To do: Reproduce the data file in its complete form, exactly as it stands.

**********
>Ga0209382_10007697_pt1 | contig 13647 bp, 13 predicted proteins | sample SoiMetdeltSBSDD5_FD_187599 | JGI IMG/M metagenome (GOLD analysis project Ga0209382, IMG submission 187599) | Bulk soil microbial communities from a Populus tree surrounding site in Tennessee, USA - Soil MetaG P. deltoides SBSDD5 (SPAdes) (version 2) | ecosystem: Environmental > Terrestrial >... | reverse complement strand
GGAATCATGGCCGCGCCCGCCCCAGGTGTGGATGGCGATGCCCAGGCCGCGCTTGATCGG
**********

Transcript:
>Ga0209382_10007697_pt1 | contig 13647 bp, 13 predicted proteins | sample SoiMetdeltSBSDD5_FD_187599 | JGI IMG/M metagenome (GOLD analysis project Ga0209382, IMG submission 187599) | Bulk soil microbial communities from a Populus tree surrounding site in Tennessee, USA - Soil MetaG P. deltoides SBSDD5 (SPAdes) (version 2) | ecosystem: Environmental > Terrestrial >... | reverse complement strand
GGAATCATGGCCGCGCCCGCCCCAGGTGTGGATGGCGATGCCCAGGCCGCGCTTGATCGG